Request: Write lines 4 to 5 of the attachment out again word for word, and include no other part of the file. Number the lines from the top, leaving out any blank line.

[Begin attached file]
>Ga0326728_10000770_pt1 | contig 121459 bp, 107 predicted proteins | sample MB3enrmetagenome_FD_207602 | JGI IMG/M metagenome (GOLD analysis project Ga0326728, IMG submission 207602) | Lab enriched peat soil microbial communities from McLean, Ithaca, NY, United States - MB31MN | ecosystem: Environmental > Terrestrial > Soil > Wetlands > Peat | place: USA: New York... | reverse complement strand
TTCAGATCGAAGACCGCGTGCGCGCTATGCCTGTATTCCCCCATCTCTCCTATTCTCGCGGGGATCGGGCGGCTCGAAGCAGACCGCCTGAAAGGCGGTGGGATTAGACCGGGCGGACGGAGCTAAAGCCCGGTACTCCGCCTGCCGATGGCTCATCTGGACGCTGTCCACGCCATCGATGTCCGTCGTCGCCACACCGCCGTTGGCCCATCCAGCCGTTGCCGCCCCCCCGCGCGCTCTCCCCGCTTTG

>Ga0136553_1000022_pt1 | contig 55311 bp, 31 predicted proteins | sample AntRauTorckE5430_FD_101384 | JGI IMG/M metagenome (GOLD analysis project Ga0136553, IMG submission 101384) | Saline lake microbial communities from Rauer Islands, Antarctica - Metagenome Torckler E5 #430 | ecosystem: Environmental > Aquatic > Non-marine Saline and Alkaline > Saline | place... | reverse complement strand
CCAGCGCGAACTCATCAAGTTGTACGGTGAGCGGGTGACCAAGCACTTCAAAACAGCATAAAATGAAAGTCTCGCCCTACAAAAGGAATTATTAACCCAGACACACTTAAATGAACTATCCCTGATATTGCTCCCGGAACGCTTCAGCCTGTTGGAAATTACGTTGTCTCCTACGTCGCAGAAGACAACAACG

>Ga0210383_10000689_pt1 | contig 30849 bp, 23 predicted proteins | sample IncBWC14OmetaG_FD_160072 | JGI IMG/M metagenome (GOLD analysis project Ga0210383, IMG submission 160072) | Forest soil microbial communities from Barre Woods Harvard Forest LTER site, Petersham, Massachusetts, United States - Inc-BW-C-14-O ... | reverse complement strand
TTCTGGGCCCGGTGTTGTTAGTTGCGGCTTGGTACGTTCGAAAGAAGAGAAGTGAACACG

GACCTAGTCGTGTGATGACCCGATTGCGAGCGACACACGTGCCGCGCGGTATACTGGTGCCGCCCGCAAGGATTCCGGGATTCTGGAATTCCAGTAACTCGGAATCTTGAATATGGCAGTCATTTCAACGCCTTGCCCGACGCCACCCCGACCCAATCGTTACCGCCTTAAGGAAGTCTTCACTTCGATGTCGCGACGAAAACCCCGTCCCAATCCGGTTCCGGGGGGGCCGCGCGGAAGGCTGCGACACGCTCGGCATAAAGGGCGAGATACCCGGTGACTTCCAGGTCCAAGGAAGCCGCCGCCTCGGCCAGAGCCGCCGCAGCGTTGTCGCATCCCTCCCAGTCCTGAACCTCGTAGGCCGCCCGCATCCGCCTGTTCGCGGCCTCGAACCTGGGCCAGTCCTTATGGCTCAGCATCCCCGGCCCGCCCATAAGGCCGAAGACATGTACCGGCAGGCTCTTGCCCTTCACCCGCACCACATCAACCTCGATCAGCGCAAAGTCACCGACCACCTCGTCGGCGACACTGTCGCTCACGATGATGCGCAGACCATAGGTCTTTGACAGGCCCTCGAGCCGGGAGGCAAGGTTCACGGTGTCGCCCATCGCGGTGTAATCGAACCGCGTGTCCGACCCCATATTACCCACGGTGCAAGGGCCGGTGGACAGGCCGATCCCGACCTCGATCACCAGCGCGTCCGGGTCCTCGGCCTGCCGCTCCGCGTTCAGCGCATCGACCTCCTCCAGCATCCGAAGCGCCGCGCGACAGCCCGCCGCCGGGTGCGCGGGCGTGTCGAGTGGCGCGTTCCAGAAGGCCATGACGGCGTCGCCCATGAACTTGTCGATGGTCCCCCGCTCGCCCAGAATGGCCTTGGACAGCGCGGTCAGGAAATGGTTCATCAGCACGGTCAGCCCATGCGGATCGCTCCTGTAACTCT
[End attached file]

CCAGCGCGAACTCATCAAGTTGTACGGTGAGCGGGTGACCAAGCACTTCAAAACAGCATAAAATGAAAGTCTCGCCCTACAAAAGGAATTATTAACCCAGACACACTTAAATGAACTATCCCTGATATTGCTCCCGGAACGCTTCAGCCTGTTGGAAATTACGTTGTCTCCTACGTCGCAGAAGACAACAACG

>Ga0210383_10000689_pt1 | contig 30849 bp, 23 predicted proteins | sample IncBWC14OmetaG_FD_160072 | JGI IMG/M metagenome (GOLD analysis project Ga0210383, IMG submission 160072) | Forest soil microbial communities from Barre Woods Harvard Forest LTER site, Petersham, Massachusetts, United States - Inc-BW-C-14-O ... | reverse complement strand